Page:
Worthington v. State

Annotate this Case

652 So. 2d 790 (1994)

Miguel Rudy WORTHINGTON v. STATE.

CR 93-825.

Court of Criminal Appeals of Alabama.

September 9, 1994.

Rehearing Denied October 21, 1994.

Certiorari Denied January 6, 1995.

*792 William Willingham, Talladega, for appellant.

James H. Evans, Atty. Gen., and Steve Willoughby, Asst. Atty. Gen., for appellee.

Alabama Supreme Court 1940188.

BOWEN, Presiding Judge.

Miguel Rudy Worthington, the appellant, was convicted of the intentional murder of David Marler and was sentenced to 40 years' imprisonment. He raises six issues on this direct appeal from that conviction.

I.

The appellant asserts that the statements he made to the arresting officer prior to the time he was advised of his Miranda[1] rights were improperly admitted into evidence. Those comments directed the police to the bloodstained clothes worn by the appellant on November 13, 1992, during the commission of the murder.

The appellant was arrested in Florida by Corporal Lonel Daniels of the Santa Rosa County, Florida Sheriff's Department based on an Alabama warrant charging the appellant with murder. Corporal Daniels' son, Billy, was a friend of the appellant's. Daniels arrested the appellant while the appellant was walking on the road in front of Corporal Daniels' house. Daniels testified that he placed the appellant in his patrol car and that the appellant

"asked me if I would do him a favor. And I told him I would try. Not knowing what it was I said I would try. He advised me at that time that he had put some clothing, personal clothes on Panhandle Trail. He said that is near the end of the first road, he said behind a telephone post. And he asked me if I could pick them up for him since he was going to jail. I told him I would look for them and try to do so. "At that time he said also that there was some clothing that he had that had blood on it, he said is up under the bridge at Gulf Breeze. The bridge going over. He said, `It's under the plastic there.' He said, `I have them in a bag.' He said, `I put them under there and I marked an X on the wall.' He said, `I marked an X where they were." ". . . . "And when he got through with that, I said, `Miguel, if I were you I wouldn't answer any more questions until after you have been advised of your rights.' Which at that time he said, `I don't have anything else to say.'" R. 226-28.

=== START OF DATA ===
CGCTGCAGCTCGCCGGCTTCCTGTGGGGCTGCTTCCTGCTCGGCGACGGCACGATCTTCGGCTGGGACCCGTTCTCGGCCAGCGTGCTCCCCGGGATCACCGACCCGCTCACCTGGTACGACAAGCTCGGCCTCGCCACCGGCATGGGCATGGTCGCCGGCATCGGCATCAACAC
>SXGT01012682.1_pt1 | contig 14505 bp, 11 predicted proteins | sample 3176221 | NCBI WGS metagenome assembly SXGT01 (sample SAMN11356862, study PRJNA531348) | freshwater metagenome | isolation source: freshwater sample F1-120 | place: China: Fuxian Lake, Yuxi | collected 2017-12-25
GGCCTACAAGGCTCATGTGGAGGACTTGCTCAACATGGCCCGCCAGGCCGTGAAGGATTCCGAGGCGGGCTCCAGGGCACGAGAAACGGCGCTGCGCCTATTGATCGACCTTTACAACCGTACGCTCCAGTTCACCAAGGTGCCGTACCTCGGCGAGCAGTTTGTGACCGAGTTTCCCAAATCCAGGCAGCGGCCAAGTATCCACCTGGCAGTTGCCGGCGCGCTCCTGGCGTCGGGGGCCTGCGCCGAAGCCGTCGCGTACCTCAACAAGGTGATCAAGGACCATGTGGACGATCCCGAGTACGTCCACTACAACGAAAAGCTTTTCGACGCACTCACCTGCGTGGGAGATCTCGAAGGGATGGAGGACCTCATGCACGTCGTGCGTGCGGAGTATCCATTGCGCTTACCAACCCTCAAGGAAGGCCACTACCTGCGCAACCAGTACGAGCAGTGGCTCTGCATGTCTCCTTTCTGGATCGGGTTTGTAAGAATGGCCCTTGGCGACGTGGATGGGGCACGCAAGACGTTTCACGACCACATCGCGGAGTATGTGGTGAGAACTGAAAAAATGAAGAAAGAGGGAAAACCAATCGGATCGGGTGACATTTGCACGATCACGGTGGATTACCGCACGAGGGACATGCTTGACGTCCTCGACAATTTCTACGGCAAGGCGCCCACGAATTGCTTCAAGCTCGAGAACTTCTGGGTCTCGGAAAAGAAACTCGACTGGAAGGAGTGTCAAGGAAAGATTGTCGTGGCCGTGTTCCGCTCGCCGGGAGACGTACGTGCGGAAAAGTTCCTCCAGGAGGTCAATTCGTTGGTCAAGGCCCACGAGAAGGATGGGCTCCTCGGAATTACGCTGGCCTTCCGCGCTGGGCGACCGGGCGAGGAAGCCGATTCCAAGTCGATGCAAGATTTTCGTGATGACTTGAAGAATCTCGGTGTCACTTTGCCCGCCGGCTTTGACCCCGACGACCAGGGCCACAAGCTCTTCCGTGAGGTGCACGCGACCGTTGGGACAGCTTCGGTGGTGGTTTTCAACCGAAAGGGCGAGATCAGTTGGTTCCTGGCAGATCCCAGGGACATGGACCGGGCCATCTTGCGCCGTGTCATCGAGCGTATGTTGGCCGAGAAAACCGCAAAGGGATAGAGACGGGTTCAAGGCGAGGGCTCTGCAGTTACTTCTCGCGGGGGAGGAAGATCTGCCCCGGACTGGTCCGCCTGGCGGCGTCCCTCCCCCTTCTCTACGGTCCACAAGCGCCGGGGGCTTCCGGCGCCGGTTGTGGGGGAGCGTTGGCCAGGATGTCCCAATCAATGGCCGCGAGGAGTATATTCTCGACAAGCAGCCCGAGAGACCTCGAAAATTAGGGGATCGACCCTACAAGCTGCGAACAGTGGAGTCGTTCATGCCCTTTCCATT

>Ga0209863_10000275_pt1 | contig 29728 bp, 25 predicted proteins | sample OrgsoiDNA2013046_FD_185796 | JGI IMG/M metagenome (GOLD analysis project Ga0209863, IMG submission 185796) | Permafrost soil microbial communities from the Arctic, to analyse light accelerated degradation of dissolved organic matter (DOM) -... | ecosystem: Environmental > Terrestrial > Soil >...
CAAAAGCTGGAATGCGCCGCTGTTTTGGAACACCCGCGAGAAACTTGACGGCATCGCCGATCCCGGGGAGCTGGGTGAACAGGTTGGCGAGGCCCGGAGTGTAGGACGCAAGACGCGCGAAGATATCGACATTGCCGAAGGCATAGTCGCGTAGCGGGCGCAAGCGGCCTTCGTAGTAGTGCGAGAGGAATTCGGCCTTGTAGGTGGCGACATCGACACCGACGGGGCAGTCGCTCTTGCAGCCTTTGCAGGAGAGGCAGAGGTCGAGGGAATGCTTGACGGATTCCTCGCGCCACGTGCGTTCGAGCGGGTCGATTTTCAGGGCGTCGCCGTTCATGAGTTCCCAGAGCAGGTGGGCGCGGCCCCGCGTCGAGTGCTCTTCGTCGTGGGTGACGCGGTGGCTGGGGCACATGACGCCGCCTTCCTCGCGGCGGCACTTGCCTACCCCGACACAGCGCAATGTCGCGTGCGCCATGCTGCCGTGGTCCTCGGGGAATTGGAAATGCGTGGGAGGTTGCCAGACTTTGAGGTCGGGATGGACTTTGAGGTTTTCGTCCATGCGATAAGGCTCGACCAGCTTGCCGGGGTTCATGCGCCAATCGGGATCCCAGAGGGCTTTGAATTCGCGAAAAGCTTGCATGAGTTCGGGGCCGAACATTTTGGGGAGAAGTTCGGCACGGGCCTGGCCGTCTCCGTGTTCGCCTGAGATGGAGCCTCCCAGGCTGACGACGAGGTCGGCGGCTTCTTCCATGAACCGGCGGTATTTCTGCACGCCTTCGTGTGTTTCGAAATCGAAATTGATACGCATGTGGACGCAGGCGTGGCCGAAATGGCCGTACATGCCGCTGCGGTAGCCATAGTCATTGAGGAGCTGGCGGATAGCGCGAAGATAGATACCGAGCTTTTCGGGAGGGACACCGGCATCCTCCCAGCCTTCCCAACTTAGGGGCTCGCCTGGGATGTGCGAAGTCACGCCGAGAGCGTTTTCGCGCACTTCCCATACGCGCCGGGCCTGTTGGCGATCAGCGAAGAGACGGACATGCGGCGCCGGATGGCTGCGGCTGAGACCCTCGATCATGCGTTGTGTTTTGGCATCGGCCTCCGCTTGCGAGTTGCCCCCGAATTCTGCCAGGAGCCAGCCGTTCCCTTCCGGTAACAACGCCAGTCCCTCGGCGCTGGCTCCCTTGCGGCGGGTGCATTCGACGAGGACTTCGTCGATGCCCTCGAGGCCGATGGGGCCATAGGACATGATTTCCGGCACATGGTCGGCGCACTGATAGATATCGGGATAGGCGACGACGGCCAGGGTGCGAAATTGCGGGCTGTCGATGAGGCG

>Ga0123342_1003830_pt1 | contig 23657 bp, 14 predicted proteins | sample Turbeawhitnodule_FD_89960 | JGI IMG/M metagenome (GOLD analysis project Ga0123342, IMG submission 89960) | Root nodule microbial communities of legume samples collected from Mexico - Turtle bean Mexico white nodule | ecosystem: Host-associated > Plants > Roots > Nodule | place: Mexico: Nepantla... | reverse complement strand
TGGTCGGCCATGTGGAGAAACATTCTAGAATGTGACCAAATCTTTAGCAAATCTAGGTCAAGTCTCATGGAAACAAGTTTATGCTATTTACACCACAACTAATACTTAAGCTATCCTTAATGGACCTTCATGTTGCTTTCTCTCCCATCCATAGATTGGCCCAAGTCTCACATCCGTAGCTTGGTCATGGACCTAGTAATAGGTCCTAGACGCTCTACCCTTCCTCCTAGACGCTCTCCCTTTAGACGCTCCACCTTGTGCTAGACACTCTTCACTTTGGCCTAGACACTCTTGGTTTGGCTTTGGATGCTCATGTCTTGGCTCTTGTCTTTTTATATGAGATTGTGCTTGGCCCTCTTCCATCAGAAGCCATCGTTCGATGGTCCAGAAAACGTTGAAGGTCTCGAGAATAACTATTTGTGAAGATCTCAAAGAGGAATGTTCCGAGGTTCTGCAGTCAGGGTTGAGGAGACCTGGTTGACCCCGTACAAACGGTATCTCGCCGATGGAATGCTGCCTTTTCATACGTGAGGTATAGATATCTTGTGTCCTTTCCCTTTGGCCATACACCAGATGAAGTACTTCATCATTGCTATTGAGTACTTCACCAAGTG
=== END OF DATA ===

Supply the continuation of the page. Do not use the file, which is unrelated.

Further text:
"Miranda has never been held to apply to statements voluntarily made by defendants. If a defendant spontaneously volunteers information, either before or after being given the Miranda warnings, those statements need not be suppressed." United States v. Edwards, 885 F.2d 377, 387 (7th Cir.1989). See also Crawford v. State, 479 So. 2d 1349, 1352 (Ala.Cr.App.1985) ("An unsolicited remark, not in response to any interrogation, does not fall within the Miranda rule"); United States v. Lawrence, 952 F.2d 1034, 1036 (8th Cir.) ("The protections afforded a suspect under [Miranda] apply only when the suspect is both in custody and being interrogated. A voluntary statement made by a suspect, not in response to interrogation, is not barred by the Fifth Amendment and is admissible with or without the giving of Miranda warnings."), cert. denied, 503 U.S. 1011, 112 S. Ct. 1777, 118 L. Ed. 2d 434 (1992).

"Any statement given freely and voluntarily without any compelling influences is, of *793 course, admissible in evidence. The fundamental import of the privilege while an individual is in custody is not whether he is allowed to talk to the police without the benefit of warnings and counsel, but whether he can be interrogated.... Volunteered statements of any kind are not barred by the Fifth Amendment and their admissibility is not affected by [the holding in Miranda]."

Miranda v. Arizona, 384 U.S. 436, 478, 86 S. Ct. 1602, 1630, 16 L. Ed. 2d 694 (1966). See also Britton v. State, 631 So. 2d 1073, 1078 (Ala.Cr.App.1993); Williams v. State, 601 So. 2d 1062, 1072 (Ala.Cr.App.1991). The appellant's statement and the bloodstained clothes found as a result of the appellant's statement were admissible evidence.

II.

The appellant argues that the State failed to present a prima facie case of murder. He contends that the State's case was based solely on circumstantial evidence too weak to uphold a conviction, because, he says, the only testimony that connected the appellant with the murder was the testimony of the victim's brother, William Marler, who the appellant alleges was intoxicated at the time of the incident; the State did not produce a murder weapon; and the autopsy did not prove that the victim's death resulted from injuries received in a stabbing. Additionally, the appellant contends that the evidence established that he acted in self-defense.